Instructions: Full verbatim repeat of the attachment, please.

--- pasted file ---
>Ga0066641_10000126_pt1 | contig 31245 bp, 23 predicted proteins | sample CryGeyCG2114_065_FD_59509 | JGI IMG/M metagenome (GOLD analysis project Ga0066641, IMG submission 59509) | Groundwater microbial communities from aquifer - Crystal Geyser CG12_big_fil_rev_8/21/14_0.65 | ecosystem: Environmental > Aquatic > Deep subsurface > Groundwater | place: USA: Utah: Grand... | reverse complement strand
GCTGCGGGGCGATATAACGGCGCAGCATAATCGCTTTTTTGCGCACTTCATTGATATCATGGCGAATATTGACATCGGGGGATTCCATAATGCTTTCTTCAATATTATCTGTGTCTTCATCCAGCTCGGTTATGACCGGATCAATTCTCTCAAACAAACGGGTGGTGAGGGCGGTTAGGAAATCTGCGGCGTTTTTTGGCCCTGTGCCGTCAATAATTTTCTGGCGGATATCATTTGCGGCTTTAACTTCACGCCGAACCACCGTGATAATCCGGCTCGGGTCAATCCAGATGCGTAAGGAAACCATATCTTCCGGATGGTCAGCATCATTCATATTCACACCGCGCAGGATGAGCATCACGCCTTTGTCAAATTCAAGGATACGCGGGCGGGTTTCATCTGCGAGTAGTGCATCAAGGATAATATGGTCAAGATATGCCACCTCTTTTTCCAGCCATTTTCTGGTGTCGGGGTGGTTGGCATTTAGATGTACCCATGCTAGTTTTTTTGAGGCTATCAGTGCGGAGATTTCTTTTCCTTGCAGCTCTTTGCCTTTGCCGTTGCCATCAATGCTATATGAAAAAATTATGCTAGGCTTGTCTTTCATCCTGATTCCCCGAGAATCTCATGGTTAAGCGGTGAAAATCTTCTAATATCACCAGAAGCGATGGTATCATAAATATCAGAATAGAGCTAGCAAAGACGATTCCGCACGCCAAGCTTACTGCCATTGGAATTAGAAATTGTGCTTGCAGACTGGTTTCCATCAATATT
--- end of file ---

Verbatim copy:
>Ga0066641_10000126_pt1 | contig 31245 bp, 23 predicted proteins | sample CryGeyCG2114_065_FD_59509 | JGI IMG/M metagenome (GOLD analysis project Ga0066641, IMG submission 59509) | Groundwater microbial communities from aquifer - Crystal Geyser CG12_big_fil_rev_8/21/14_0.65 | ecosystem: Environmental > Aquatic > Deep subsurface > Groundwater | place: USA: Utah: Grand... | reverse complement strand
GCTGCGGGGCGATATAACGGCGCAGCATAATCGCTTTTTTGCGCACTTCATTGATATCATGGCGAATATTGACATCGGGGGATTCCATAATGCTTTCTTCAATATTATCTGTGTCTTCATCCAGCTCGGTTATGACCGGATCAATTCTCTCAAACAAACGGGTGGTGAGGGCGGTTAGGAAATCTGCGGCGTTTTTTGGCCCTGTGCCGTCAATAATTTTCTGGCGGATATCATTTGCGGCTTTAACTTCACGCCGAACCACCGTGATAATCCGGCTCGGGTCAATCCAGATGCGTAAGGAAACCATATCTTCCGGATGGTCAGCATCATTCATATTCACACCGCGCAGGATGAGCATCACGCCTTTGTCAAATTCAAGGATACGCGGGCGGGTTTCATCTGCGAGTAGTGCATCAAGGATAATATGGTCAAGATATGCCACCTCTTTTTCCAGCCATTTTCTGGTGTCGGGGTGGTTGGCATTTAGATGTACCCATGCTAGTTTTTTTGAGGCTATCAGTGCGGAGATTTCTTTTCCTTGCAGCTCTTTGCCTTTGCCGTTGCCATCAATGCTATATGAAAAAATTATGCTAGGCTTGTCTTTCATCCTGATTCCCCGAGAATCTCATGGTTAAGCGGTGAAAATCTTCTAATATCACCAGAAGCGATGGTATCATAAATATCAGAATAGAGCTAGCAAAGACGATTCCGCACGCCAAGCTTACTGCCATTGGAATTAGAAATTGTGCTTGCAGACTGGTTTCCATCAATATT